Hall of Fame baseball player, Ralph Kiner, dies at the age of 91

By Alicia Mayle,

Ralph Kiner, an American Major League baseball player and Hall of Famer, has died of natural causes at his home in Rancho Mirage, Calif. at the age of 91 on Jan. 6.

Chairman of the National Baseball Hall of Fame and Museum, Jane Forbes Clark said, "With the passing of Ralph Kiner, the baseball world has lost one of its greatest ambassadors and the Hall of Fame has lost a wonderful friend.”

Clark added that Kiner had eight seasons under his belt as a player, broadcaster and executive and that “he will live on forever in Cooperstown,” according to CBS Sports.

The baseball player also worked in broadcast for the New York Mets. Kiner liked to mess up the names famous players, such as Gary Carter, Daryl Strawberry and Dwight Gooden, according to Los Angeles Times.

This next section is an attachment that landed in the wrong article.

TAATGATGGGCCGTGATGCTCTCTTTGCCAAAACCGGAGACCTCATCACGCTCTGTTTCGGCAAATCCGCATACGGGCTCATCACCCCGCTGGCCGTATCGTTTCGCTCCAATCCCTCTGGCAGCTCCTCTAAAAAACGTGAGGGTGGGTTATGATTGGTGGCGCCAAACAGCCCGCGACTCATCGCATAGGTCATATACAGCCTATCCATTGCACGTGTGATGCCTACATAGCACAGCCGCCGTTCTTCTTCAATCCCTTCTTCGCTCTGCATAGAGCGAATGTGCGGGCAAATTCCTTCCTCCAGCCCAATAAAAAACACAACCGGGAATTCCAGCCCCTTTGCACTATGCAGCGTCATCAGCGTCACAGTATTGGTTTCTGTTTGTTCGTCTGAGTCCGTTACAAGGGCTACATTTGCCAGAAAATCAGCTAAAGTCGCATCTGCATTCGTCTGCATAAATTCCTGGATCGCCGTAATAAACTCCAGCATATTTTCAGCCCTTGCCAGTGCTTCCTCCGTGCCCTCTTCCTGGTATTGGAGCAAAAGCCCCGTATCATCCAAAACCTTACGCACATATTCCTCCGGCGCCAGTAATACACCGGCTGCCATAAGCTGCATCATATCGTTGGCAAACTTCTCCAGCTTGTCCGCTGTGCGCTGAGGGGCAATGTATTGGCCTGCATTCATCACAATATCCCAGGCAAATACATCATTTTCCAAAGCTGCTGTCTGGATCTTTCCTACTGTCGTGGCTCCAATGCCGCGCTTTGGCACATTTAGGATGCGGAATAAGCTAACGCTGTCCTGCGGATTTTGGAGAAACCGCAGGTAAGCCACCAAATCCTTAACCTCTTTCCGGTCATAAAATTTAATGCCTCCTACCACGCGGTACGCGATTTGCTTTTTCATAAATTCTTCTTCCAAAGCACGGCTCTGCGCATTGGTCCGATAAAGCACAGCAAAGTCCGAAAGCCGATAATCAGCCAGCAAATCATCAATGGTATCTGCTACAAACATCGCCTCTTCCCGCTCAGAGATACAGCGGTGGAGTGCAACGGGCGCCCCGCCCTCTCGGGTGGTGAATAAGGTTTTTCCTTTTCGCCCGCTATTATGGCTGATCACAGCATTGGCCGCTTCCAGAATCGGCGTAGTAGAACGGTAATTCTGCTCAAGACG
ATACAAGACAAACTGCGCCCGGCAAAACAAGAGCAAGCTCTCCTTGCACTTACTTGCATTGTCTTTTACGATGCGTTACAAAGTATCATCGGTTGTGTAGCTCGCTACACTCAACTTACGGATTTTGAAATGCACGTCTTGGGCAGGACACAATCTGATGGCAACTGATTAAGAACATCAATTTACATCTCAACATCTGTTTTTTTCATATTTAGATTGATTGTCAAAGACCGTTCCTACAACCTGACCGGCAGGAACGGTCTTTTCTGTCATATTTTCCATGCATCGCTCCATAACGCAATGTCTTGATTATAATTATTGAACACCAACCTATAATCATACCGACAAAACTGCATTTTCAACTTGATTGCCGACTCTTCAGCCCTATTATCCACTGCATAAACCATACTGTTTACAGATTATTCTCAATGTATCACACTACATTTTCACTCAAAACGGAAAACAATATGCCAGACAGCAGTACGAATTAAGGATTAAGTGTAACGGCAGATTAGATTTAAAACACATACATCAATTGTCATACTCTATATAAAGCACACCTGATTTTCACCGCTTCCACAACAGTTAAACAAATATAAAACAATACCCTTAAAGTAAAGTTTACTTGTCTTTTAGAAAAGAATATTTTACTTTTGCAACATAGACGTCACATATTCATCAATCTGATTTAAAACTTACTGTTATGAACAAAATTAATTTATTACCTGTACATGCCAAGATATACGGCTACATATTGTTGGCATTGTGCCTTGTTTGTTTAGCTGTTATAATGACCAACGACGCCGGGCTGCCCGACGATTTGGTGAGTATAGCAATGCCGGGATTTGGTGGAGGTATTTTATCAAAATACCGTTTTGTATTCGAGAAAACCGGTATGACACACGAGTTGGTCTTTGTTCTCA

He played for the Pittsburgh Pirates from 1946-1953, the Chicago Cubs from 1953-1954 and Cleveland Indians in 1955. He had a home run record of 369 until his baseball career ended because of injuries. He was later inducted into the Hall of Fame in 1975.

Warren Spahn once said that “Ralph Kiner can wipe out your lead with one swing," according to Baseball Hall.

The baseball Hall of Famer was born on Oct. 27, 1922 in Santa Rita, N.M.

Photo Courtesy of WikiMedia Commons

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